Wheat growers say that three major classes of wheat were unfairly left out of the program and will ask USDA to reconsider. Other producers of commodities including farm-raised fish, maple syrup and even turtle eggs, a product of Louisiana, have expressed interest in getting into the program.
Hard red winter, soft red winter and white wheat are not eligible for payments while durum and hard red spring wheat are.
USDA’s methodology “neglects to incorporate price drops during the January to April timeframe when wheat farmers were marketing their crop or that local cash prices that farmers were receiving were less than futures prices in many areas of the country,” said Dave Milligan, a Montana farmer who is president of the National Association of Wheat Growers. He said NAWG provided evidence that prices for those classes fell by at least 10%.
Conventional eggs may be another issue, according to Northey. Eggs currently weren’t made eligible for CFAP because USDA didn’t distinguish between the impact of the COVID-19 crisis on shell eggs versus eggs that producers sell as liquid product for use in food service and food manufacturing. Prices for liquid egg product dropped dramatically after schools and universities shut down and restaurants and hotels emptied in mid-March, while shell egg prices skyrocketed.
“I just know we'll get” an appeal for payments to egg producers, “and we should, and they should give us some information and we should see if we can make it work or not or if it's logical,” said Northey.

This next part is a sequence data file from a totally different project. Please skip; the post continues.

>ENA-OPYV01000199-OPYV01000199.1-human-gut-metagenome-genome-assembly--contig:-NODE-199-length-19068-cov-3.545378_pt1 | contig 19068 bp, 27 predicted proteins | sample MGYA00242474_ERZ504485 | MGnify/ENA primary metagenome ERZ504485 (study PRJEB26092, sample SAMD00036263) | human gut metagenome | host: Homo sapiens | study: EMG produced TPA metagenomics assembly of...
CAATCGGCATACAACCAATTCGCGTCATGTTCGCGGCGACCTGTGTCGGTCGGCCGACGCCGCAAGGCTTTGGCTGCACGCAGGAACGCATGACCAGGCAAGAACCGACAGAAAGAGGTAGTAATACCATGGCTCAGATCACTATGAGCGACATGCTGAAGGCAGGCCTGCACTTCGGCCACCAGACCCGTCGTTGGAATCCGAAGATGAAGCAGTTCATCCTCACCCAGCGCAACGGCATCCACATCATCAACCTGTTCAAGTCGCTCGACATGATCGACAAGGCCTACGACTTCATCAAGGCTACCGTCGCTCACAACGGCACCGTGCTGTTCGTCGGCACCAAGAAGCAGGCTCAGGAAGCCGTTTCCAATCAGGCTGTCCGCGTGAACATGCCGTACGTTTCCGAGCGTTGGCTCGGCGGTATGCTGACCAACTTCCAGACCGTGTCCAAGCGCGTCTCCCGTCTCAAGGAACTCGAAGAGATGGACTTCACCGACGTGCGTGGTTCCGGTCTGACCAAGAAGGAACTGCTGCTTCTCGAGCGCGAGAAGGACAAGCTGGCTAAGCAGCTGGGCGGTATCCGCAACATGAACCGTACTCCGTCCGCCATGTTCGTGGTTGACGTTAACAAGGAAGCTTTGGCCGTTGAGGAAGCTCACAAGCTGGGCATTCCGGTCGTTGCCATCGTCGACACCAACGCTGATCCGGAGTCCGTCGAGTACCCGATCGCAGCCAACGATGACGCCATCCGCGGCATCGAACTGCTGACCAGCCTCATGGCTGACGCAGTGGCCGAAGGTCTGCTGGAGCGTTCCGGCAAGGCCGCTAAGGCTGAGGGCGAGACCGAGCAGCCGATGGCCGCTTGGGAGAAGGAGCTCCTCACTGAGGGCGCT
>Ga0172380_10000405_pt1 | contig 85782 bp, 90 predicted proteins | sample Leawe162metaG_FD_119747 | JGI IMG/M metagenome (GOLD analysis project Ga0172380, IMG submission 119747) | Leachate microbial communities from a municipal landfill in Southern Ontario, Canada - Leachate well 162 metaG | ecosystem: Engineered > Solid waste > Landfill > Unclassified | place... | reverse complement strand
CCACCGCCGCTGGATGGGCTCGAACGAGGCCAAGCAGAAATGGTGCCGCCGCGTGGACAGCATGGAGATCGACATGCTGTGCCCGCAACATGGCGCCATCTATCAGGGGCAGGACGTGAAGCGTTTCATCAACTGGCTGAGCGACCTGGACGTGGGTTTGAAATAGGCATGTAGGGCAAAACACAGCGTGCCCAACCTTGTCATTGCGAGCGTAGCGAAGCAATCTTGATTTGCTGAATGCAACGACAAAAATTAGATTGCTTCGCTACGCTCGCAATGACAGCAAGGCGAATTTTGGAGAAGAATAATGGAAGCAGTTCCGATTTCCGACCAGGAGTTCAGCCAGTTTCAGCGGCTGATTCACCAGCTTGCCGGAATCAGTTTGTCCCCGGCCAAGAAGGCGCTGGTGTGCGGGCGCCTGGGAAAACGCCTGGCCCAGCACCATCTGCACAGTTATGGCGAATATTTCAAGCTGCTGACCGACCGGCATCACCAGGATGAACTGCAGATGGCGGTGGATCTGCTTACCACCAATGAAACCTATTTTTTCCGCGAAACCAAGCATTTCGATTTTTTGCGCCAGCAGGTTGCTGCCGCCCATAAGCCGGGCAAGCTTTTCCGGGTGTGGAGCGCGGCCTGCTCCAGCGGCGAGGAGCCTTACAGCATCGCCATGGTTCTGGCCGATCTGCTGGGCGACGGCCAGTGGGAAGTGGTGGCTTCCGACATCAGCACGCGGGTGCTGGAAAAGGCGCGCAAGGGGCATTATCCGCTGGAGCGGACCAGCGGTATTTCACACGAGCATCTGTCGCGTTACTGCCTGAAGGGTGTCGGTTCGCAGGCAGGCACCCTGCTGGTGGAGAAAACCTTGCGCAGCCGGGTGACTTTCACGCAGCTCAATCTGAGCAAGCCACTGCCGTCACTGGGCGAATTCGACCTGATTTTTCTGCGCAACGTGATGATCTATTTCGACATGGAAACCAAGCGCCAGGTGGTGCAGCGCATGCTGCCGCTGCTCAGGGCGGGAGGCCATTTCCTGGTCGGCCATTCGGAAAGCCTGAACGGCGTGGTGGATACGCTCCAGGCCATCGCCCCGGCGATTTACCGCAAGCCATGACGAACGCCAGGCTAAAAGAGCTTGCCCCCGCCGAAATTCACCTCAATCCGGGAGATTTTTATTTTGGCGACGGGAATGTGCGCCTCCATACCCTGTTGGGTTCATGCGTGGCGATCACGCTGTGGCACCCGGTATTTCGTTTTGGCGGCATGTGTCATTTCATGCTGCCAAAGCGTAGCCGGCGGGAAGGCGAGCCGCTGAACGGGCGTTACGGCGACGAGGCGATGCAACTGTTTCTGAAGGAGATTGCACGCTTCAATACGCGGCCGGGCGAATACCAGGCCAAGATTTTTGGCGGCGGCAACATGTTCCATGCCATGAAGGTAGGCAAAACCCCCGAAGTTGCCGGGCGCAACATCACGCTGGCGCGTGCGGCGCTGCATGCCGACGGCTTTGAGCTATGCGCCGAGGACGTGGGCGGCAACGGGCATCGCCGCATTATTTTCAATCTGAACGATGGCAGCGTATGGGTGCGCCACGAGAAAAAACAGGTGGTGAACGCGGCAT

The payment calculations vary depending on the commodities, but the concept behind each is the same: The payments are designed to compensate for price losses that affected both crop and animal sales as well as the value of crops and livestock that hadn’t been sold.
Crops such as corn and soybeans that were sold under futures contracts but not yet delivered aren’t covered by the program, which means that farmers who didn’t hedge their crops may fare better tha n growers who did, said Jonathan Coppess, a farm program analyst at the University of Illinois.
There are slightly different payment rates for money coming from two different accounts USDA is using to fund the program — the Commodity Credit Corp., a revolving fund from which USDA is drawing $6.5 billion, and a $9.5 billion account provided by the CARES Act enacted in March.
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For corn, soybeans, cotton and other row crops, payments will be based on inventory subject to price risk held as of Jan. 15. The payment will be based on 50% of the producer’s 2019 total production or the 2019 inventory as of Jan. 15, whichever is smaller. That amount will be multiplied by the commodity’s applicable CARES Act and CCC payment rates.
The CARES Act and CCC payment rates for corn are 32 cents and 35 cents per bushel respectively. The rates for soybeans are 45 cents and 50 cents per bushel. For cotton, the rates are nine cents and 10 cents a pound.
For cattle, hogs, and lambs and yearlings, the payment will be calculated based on the producer’s number of livestock sold between Jan. 15 and April 15, multiplied by the payment rates per head, and the number of livestock the producer owned between April 16 and May 14, multiplied by the payment rate per head.
Dairy producers will receive a payment based on two different calculations. The first will be based on the farmer’s milk production for the first quarter of 2020, multiplied by $4.71 per hundredweight, representing the national price decline during the same quarter. The second part will be based on a national adjustment to each producer’s first-quarter production, or $1.47 per hundredweight.
Milk that had to be dumped because a processor or cooperative wouldn’t take it is eligible to be included in the farmer's production.
Details about the payment calculations and eligibility qualifications are available at farmers.gov.